In December of 1993, Yakushima was the first site in Japan to be recognized as a World Heritage Site. Today, 21% of the island is considered to be World Heritage territory and 96% of that area is made up of natural forest. There are several difficult hiking routes through the World Heritage territory. In order to gain World Heritage recognition, a site has to contain “remarkable value” in terms of aesthetic, ecological, and scientific perspectives. Yakushima itself contains several endemic and endangered species of plants and animals. The islands Yaku-sugi trees are huge, natural cedars that are unique to the island. There are several paths with varying lengths and difficulty level, some as short as 30 minutes for non-hikers that just want to get a glimpse of the forest. All trails will take you through the forest to get a view of these trees. On your way, you will undoubtedly spot several of the island’s Yakusaru (endemic monkeys) and hopefully a few Yakushika (endemic deer).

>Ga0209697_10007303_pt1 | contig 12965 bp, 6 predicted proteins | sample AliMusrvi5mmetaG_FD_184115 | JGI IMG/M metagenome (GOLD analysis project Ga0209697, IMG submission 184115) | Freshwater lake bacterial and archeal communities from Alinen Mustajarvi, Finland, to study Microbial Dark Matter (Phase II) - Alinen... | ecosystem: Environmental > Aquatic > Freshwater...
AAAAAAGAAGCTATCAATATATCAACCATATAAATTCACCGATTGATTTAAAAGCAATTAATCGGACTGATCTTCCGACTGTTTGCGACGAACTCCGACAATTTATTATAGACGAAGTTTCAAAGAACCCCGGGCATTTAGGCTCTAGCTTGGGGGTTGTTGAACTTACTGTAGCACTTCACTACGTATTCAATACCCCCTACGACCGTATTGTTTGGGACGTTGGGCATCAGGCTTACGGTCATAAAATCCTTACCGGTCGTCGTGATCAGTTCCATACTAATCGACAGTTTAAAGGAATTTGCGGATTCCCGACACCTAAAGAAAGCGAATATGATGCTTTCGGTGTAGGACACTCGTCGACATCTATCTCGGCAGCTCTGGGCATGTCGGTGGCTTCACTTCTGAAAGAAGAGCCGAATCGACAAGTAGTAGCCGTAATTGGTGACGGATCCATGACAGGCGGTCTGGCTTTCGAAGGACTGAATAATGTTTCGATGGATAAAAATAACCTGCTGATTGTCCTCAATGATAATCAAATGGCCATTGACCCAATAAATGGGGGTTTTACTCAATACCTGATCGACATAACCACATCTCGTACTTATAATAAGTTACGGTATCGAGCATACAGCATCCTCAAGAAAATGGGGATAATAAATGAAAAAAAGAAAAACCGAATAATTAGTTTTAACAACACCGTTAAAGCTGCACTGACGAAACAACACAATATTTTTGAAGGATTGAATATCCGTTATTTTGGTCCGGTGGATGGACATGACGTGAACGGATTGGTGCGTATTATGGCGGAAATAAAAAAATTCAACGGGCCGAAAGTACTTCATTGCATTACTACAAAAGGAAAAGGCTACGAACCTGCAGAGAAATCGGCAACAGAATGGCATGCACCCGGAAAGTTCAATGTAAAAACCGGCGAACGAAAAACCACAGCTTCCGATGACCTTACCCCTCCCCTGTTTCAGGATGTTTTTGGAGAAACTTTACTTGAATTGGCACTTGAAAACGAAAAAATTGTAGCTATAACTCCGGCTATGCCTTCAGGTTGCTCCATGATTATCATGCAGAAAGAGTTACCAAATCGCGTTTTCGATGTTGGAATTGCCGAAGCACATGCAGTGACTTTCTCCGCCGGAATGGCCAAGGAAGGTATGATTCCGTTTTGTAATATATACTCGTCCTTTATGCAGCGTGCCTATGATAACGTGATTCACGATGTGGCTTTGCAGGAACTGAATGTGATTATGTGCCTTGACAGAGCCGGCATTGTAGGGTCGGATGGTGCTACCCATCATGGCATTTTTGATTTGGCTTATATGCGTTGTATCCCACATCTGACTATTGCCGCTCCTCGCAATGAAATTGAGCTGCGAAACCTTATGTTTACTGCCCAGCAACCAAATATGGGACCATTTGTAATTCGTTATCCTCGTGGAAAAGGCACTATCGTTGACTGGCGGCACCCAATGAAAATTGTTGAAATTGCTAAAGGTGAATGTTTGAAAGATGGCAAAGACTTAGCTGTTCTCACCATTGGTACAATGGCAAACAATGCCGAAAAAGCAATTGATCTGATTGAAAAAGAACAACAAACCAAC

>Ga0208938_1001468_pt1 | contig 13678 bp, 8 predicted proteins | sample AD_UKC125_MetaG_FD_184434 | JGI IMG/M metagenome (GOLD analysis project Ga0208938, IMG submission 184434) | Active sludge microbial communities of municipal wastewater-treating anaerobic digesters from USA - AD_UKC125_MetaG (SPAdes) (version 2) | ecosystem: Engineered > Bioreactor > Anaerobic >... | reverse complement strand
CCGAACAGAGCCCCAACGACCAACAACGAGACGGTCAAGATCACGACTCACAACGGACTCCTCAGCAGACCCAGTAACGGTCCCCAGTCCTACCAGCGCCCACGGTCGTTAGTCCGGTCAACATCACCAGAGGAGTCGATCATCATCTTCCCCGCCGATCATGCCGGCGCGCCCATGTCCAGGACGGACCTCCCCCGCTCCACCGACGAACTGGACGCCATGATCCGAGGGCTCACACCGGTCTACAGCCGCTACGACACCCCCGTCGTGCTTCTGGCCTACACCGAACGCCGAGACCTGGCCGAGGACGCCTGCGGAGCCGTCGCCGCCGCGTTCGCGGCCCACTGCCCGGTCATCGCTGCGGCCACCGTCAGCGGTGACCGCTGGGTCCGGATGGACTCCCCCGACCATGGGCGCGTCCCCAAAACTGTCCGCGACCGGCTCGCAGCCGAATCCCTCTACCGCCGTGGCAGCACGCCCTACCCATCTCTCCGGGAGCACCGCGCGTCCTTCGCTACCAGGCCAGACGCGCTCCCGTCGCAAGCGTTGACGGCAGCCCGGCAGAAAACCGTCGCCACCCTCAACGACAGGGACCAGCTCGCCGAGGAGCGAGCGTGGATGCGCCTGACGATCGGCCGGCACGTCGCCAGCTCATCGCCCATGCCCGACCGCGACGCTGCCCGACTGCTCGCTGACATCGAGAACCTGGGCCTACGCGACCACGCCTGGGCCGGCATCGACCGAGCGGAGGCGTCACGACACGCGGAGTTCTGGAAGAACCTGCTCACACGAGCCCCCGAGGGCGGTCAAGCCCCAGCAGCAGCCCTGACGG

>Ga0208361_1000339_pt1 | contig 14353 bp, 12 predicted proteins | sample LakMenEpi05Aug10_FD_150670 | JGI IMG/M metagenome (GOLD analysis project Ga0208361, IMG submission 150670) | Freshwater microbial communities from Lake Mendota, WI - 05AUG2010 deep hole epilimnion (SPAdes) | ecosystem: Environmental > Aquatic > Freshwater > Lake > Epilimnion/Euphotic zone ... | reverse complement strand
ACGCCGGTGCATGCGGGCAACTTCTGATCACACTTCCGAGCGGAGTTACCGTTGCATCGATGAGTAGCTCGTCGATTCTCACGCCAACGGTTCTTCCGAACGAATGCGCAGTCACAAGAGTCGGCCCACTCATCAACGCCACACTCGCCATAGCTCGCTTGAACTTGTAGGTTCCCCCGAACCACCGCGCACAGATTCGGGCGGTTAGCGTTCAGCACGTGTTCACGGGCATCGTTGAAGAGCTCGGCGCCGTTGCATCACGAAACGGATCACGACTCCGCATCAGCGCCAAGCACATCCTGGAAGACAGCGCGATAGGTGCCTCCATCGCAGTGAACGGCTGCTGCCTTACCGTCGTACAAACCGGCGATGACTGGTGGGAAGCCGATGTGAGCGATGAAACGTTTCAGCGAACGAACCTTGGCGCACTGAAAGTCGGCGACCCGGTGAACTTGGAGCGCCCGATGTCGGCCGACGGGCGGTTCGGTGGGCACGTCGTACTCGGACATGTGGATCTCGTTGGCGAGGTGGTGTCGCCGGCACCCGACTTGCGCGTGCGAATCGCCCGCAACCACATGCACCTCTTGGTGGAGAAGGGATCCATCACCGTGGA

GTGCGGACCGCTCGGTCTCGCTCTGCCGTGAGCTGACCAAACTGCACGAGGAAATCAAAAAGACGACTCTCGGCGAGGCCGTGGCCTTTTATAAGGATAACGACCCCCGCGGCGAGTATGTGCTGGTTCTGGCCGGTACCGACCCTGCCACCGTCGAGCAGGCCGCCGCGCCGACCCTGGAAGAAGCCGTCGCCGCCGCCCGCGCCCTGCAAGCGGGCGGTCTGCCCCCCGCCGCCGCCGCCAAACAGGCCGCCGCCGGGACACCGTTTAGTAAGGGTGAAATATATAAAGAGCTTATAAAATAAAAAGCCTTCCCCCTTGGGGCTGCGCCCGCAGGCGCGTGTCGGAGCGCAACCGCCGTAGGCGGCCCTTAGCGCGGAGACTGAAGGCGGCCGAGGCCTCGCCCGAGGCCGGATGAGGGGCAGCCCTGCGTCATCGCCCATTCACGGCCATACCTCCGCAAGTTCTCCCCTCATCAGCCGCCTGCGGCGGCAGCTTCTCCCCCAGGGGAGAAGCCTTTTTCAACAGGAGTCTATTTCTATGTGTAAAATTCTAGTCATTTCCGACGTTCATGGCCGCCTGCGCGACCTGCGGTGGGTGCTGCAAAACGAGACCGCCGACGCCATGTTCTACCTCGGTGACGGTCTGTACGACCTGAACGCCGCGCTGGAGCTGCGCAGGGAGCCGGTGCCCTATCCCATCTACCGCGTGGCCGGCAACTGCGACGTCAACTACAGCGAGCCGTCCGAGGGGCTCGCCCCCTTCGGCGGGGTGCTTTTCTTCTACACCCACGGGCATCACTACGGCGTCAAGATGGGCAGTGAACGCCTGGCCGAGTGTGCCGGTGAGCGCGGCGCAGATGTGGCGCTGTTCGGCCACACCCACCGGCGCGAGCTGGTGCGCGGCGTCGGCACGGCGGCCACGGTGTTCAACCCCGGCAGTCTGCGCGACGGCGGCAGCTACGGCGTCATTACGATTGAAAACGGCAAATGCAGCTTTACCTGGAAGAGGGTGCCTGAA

About the Author: Shannon Tomioka
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